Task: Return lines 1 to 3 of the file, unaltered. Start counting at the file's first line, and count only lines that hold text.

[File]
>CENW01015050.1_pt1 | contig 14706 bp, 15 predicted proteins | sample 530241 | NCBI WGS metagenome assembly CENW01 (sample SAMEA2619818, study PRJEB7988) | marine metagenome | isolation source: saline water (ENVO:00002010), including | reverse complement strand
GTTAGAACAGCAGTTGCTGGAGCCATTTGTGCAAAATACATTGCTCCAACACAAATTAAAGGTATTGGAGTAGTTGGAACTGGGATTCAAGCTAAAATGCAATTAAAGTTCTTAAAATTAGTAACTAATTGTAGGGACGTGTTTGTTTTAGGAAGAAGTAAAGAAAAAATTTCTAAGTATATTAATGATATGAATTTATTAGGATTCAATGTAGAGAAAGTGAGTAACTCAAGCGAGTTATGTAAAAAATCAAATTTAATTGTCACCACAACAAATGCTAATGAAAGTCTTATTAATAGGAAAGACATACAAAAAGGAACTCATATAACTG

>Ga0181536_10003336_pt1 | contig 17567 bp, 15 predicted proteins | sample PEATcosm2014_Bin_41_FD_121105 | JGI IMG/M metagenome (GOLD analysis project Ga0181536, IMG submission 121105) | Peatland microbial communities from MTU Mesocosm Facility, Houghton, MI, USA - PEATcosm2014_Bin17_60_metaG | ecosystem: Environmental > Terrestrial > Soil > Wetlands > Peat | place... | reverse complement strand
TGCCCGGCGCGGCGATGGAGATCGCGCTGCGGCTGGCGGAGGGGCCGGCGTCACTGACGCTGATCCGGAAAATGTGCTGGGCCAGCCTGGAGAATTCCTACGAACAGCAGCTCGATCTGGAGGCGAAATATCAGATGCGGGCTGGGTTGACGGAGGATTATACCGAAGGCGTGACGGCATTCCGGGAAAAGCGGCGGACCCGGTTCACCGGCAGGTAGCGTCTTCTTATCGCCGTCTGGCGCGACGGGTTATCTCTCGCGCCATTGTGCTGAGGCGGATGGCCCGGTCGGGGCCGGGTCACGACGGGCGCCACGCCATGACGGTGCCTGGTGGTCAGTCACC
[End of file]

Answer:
>CENW01015050.1_pt1 | contig 14706 bp, 15 predicted proteins | sample 530241 | NCBI WGS metagenome assembly CENW01 (sample SAMEA2619818, study PRJEB7988) | marine metagenome | isolation source: saline water (ENVO:00002010), including | reverse complement strand
GTTAGAACAGCAGTTGCTGGAGCCATTTGTGCAAAATACATTGCTCCAACACAAATTAAAGGTATTGGAGTAGTTGGAACTGGGATTCAAGCTAAAATGCAATTAAAGTTCTTAAAATTAGTAACTAATTGTAGGGACGTGTTTGTTTTAGGAAGAAGTAAAGAAAAAATTTCTAAGTATATTAATGATATGAATTTATTAGGATTCAATGTAGAGAAAGTGAGTAACTCAAGCGAGTTATGTAAAAAATCAAATTTAATTGTCACCACAACAAATGCTAATGAAAGTCTTATTAATAGGAAAGACATACAAAAAGGAACTCATATAACTG

>Ga0181536_10003336_pt1 | contig 17567 bp, 15 predicted proteins | sample PEATcosm2014_Bin_41_FD_121105 | JGI IMG/M metagenome (GOLD analysis project Ga0181536, IMG submission 121105) | Peatland microbial communities from MTU Mesocosm Facility, Houghton, MI, USA - PEATcosm2014_Bin17_60_metaG | ecosystem: Environmental > Terrestrial > Soil > Wetlands > Peat | place... | reverse complement strand